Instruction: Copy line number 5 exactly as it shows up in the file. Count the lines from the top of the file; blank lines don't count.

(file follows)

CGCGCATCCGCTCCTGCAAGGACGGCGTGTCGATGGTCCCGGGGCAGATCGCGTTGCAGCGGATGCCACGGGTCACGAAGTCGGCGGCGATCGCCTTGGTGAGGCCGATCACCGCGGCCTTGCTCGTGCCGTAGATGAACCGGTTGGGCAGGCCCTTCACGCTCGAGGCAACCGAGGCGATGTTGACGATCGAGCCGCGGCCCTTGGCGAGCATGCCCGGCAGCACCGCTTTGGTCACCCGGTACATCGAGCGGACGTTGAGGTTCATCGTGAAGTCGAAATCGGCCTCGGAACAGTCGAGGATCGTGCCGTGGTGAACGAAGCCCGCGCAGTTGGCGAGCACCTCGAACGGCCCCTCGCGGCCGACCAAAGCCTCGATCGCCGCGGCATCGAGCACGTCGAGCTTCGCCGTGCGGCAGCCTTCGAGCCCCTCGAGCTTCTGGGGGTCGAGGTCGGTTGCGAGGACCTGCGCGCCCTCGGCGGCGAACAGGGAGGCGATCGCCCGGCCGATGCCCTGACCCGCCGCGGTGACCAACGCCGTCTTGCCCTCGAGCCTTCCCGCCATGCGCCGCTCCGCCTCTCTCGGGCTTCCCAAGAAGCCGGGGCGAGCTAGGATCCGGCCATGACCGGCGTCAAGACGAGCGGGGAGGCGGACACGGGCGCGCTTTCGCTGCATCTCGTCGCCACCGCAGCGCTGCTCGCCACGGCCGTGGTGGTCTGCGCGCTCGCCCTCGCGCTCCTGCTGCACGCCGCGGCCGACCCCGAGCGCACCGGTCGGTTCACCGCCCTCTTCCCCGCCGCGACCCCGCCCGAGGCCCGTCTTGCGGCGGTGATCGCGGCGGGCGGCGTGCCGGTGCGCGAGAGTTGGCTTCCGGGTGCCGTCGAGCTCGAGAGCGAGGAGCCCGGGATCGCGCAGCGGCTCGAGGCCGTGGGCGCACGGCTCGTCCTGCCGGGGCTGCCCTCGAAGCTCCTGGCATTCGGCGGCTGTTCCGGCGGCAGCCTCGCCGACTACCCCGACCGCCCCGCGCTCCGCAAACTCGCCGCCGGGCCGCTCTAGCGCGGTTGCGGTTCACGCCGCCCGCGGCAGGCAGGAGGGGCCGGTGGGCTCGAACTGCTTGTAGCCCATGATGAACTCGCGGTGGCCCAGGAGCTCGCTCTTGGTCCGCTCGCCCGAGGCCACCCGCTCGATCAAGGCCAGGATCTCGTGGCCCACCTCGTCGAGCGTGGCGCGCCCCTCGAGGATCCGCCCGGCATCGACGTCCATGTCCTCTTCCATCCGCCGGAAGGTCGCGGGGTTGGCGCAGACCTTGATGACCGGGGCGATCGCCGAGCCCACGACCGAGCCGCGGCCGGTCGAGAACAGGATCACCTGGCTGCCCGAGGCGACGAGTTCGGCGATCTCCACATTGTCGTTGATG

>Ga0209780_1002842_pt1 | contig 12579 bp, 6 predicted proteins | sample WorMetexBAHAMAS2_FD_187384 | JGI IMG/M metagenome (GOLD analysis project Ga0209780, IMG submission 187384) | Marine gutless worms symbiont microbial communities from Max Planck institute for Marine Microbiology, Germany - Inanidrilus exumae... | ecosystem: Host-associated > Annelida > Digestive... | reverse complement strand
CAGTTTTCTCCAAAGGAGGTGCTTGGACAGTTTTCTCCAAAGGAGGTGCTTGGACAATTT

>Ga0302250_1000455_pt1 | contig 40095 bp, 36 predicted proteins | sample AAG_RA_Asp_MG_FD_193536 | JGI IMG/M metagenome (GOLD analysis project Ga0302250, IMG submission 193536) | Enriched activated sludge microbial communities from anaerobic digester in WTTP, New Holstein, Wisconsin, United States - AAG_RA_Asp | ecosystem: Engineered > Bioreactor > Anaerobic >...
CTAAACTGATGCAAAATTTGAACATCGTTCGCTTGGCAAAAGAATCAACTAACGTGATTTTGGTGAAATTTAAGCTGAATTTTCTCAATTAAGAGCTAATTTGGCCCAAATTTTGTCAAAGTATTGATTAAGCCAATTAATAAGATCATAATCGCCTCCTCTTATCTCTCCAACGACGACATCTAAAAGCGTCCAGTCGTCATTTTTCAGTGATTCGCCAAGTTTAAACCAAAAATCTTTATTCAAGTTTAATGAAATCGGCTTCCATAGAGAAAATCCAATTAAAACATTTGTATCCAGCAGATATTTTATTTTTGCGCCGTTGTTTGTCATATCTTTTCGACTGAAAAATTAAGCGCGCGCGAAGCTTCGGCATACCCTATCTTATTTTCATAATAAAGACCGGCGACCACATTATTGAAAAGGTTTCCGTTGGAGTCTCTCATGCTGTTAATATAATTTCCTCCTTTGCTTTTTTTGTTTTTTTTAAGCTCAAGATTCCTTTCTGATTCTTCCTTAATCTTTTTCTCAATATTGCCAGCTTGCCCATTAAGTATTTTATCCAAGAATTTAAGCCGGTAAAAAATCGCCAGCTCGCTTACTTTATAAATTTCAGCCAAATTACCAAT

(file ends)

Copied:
CTAAACTGATGCAAAATTTGAACATCGTTCGCTTGGCAAAAGAATCAACTAACGTGATTTTGGTGAAATTTAAGCTGAATTTTCTCAATTAAGAGCTAATTTGGCCCAAATTTTGTCAAAGTATTGATTAAGCCAATTAATAAGATCATAATCGCCTCCTCTTATCTCTCCAACGACGACATCTAAAAGCGTCCAGTCGTCATTTTTCAGTGATTCGCCAAGTTTAAACCAAAAATCTTTATTCAAGTTTAATGAAATCGGCTTCCATAGAGAAAATCCAATTAAAACATTTGTATCCAGCAGATATTTTATTTTTGCGCCGTTGTTTGTCATATCTTTTCGACTGAAAAATTAAGCGCGCGCGAAGCTTCGGCATACCCTATCTTATTTTCATAATAAAGACCGGCGACCACATTATTGAAAAGGTTTCCGTTGGAGTCTCTCATGCTGTTAATATAATTTCCTCCTTTGCTTTTTTTGTTTTTTTTAAGCTCAAGATTCCTTTCTGATTCTTCCTTAATCTTTTTCTCAATATTGCCAGCTTGCCCATTAAGTATTTTATCCAAGAATTTAAGCCGGTAAAAAATCGCCAGCTCGCTTACTTTATAAATTTCAGCCAAATTACCAAT